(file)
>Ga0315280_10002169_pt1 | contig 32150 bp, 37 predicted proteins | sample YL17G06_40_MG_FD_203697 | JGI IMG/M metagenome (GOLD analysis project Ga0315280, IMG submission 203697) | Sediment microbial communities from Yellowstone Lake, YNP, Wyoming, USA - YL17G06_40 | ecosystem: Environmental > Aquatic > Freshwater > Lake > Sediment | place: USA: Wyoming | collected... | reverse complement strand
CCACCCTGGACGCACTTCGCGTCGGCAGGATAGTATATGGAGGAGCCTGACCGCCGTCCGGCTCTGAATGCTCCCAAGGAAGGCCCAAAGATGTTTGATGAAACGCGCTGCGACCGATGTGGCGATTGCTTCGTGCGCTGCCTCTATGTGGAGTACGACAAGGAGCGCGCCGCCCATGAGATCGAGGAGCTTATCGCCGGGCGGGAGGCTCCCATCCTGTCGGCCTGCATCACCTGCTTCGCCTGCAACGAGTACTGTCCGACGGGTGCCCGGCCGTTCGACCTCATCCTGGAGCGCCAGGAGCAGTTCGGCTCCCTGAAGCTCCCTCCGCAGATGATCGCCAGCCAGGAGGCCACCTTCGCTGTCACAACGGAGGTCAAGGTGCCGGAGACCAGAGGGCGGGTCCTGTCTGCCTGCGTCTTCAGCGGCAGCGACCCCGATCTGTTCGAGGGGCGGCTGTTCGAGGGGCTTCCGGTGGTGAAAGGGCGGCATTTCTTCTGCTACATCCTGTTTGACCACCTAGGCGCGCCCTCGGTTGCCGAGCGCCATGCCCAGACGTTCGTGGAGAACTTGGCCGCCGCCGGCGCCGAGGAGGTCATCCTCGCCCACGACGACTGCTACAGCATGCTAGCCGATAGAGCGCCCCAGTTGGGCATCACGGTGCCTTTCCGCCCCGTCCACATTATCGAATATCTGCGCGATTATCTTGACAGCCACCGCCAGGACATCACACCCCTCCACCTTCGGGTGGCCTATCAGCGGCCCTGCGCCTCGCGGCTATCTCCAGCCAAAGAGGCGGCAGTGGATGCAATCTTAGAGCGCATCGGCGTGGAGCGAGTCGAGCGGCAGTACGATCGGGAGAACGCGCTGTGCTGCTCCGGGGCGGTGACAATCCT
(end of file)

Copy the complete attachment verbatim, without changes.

>Ga0315280_10002169_pt1 | contig 32150 bp, 37 predicted proteins | sample YL17G06_40_MG_FD_203697 | JGI IMG/M metagenome (GOLD analysis project Ga0315280, IMG submission 203697) | Sediment microbial communities from Yellowstone Lake, YNP, Wyoming, USA - YL17G06_40 | ecosystem: Environmental > Aquatic > Freshwater > Lake > Sediment | place: USA: Wyoming | collected... | reverse complement strand
CCACCCTGGACGCACTTCGCGTCGGCAGGATAGTATATGGAGGAGCCTGACCGCCGTCCGGCTCTGAATGCTCCCAAGGAAGGCCCAAAGATGTTTGATGAAACGCGCTGCGACCGATGTGGCGATTGCTTCGTGCGCTGCCTCTATGTGGAGTACGACAAGGAGCGCGCCGCCCATGAGATCGAGGAGCTTATCGCCGGGCGGGAGGCTCCCATCCTGTCGGCCTGCATCACCTGCTTCGCCTGCAACGAGTACTGTCCGACGGGTGCCCGGCCGTTCGACCTCATCCTGGAGCGCCAGGAGCAGTTCGGCTCCCTGAAGCTCCCTCCGCAGATGATCGCCAGCCAGGAGGCCACCTTCGCTGTCACAACGGAGGTCAAGGTGCCGGAGACCAGAGGGCGGGTCCTGTCTGCCTGCGTCTTCAGCGGCAGCGACCCCGATCTGTTCGAGGGGCGGCTGTTCGAGGGGCTTCCGGTGGTGAAAGGGCGGCATTTCTTCTGCTACATCCTGTTTGACCACCTAGGCGCGCCCTCGGTTGCCGAGCGCCATGCCCAGACGTTCGTGGAGAACTTGGCCGCCGCCGGCGCCGAGGAGGTCATCCTCGCCCACGACGACTGCTACAGCATGCTAGCCGATAGAGCGCCCCAGTTGGGCATCACGGTGCCTTTCCGCCCCGTCCACATTATCGAATATCTGCGCGATTATCTTGACAGCCACCGCCAGGACATCACACCCCTCCACCTTCGGGTGGCCTATCAGCGGCCCTGCGCCTCGCGGCTATCTCCAGCCAAAGAGGCGGCAGTGGATGCAATCTTAGAGCGCATCGGCGTGGAGCGAGTCGAGCGGCAGTACGATCGGGAGAACGCGCTGTGCTGCTCCGGGGCGGTGACAATCCT